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Title: Queer(ing) urban regeneration : decay, dwelling, and kinship in London writing, 1981-
Author: Preston, Patrick
ISNI:       0000 0004 7973 2334
Awarding Body: University of East Anglia
Current Institution: University of East Anglia
Date of Award: 2019
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This thesis explores queer urban regeneration in London writing since 1981. My discussions are situated in the contexts of AIDS, the creation of the London Docklands Development Corporation, and the embedding of neoliberalizing logics in the organization of urban space-time. How have queer London writers registered these seismic shifts? And in what ways can queer print cultures resist normative modes of urban regeneration? I seek to theorize regeneration queerly, focussing on themes of dwelling, decay and kinship in three chapters. Chapter one focusses on how the Docklands has been imagined and re/produced in print. I analyse the regeneration of Butler's Wharf and nostalgic productions of nation in planning and marketing texts. How did discourses of rejuvenation prescribe ideal modes of dwelling in the city, figuring queer lives and bodies as waste? And how do queer representations of the Docklands recuperate overlooked lives, spaces, and modes of dwelling in ruins. Chapter two intervenes in critical discourses of Soho through close readings of Jeremy Reed's poetry of queer sex work. Reed registers built regeneration, elegizing a disappearing queer landscape. Through his poetic overproduction, Reed regenerates the city queerly, disrupting dominant imaginaries. I discuss how queer readers and writers dwell in queer print cultures, elaborating the interdependency of city, body, and text; and the tactical use of reading and writing as a mode of getting by in quotidian life. Chapter three explores the re/production of homophobia and AIDS-phobia in print media, and its affects on everyday city life for marginal others. This frames a study of Derek Jarman's diaries; specifically Jarman's writing of cruising on Hampstead Heath. I foreground the diaries here to explore how this urban hinterland functioned as a vital space of dwelling and kinship for Jarman and others, elaborating the potential of queer sex publics in the time of AIDS.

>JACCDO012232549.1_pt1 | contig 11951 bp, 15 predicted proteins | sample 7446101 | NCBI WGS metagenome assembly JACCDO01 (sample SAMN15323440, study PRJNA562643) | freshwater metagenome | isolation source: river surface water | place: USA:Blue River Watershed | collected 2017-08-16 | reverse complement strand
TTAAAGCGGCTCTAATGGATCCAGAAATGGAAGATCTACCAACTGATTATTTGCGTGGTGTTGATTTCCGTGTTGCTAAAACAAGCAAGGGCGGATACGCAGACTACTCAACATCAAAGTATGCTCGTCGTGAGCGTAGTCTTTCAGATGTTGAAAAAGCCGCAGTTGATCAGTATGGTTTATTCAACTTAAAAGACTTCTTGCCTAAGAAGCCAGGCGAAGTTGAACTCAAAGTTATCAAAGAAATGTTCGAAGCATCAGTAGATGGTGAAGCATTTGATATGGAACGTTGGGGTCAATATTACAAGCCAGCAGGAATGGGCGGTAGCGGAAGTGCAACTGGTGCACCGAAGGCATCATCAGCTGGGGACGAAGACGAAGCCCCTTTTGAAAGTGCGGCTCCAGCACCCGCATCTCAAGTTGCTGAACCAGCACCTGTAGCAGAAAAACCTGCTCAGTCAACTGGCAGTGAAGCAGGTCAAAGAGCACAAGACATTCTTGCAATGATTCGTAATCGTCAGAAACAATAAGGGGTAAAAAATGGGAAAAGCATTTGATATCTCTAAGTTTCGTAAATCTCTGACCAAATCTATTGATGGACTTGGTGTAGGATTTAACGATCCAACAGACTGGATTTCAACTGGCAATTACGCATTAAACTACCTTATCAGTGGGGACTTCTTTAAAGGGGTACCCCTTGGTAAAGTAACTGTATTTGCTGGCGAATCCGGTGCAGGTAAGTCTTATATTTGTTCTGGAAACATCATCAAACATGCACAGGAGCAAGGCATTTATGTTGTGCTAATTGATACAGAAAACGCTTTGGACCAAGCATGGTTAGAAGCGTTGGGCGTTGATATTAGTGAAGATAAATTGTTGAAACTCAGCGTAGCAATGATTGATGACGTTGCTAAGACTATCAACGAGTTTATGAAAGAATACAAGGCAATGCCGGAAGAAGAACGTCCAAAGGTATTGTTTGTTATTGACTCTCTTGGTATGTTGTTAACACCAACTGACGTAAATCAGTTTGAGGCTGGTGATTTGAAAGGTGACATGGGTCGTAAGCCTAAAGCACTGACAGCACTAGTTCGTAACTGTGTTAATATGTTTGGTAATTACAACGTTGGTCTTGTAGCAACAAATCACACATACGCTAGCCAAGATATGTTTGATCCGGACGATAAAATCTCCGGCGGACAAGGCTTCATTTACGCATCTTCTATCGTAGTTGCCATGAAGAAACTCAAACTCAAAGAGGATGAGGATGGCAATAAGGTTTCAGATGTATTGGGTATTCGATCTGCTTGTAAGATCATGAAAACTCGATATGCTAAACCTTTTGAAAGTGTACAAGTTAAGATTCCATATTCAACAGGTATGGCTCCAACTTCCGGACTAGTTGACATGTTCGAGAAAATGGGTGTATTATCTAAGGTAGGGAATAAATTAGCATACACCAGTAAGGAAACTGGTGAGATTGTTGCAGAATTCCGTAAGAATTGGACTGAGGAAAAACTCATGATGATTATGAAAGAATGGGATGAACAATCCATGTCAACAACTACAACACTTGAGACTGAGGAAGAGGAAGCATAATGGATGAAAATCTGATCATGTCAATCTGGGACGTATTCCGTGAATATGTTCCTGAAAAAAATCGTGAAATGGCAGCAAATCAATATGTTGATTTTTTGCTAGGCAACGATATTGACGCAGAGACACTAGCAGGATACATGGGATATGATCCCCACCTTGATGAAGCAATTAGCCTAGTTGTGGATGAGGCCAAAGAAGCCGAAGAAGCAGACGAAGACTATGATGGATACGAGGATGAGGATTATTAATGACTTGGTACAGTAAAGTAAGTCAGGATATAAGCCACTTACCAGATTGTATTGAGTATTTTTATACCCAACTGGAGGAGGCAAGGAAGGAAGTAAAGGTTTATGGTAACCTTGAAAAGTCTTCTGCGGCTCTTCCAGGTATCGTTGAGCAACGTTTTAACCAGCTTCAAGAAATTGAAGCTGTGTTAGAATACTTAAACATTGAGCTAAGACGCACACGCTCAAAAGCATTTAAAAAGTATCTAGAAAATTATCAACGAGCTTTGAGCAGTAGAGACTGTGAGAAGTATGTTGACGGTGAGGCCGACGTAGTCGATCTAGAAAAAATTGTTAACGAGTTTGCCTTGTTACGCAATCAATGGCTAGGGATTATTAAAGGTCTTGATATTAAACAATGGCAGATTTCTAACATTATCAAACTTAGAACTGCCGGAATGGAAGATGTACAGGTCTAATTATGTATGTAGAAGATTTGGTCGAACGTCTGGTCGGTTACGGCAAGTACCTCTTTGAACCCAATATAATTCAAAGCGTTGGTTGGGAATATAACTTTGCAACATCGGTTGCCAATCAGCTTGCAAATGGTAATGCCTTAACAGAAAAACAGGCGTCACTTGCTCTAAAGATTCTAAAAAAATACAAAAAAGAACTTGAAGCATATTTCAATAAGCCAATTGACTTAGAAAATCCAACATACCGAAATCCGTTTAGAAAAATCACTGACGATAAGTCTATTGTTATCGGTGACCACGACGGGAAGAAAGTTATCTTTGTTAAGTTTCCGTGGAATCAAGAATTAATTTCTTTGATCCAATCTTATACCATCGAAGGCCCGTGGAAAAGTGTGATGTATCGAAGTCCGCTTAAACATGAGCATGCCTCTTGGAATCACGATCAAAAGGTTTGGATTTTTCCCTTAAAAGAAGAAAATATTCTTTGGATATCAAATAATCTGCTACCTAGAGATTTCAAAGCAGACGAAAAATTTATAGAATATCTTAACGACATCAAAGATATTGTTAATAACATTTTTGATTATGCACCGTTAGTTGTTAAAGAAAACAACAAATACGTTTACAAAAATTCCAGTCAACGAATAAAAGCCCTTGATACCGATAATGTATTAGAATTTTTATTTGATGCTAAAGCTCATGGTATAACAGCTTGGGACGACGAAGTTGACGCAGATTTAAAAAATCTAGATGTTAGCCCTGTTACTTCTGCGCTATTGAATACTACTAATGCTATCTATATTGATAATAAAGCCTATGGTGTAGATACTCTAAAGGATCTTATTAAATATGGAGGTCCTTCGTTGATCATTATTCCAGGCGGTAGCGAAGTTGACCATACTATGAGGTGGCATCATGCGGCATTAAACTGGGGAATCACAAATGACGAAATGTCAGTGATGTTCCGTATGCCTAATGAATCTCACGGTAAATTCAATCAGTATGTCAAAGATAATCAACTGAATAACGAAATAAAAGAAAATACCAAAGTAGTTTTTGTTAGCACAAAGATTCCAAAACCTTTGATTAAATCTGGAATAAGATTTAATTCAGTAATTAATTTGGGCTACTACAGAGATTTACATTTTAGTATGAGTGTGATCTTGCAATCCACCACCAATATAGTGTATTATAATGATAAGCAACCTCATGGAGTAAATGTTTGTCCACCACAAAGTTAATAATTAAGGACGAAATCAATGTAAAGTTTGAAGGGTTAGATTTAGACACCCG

Supervisor: Not available Sponsor: Not available
Qualification Name: Thesis (Ph.D.) Qualification Level: Doctoral
EThOS ID:  DOI: Not available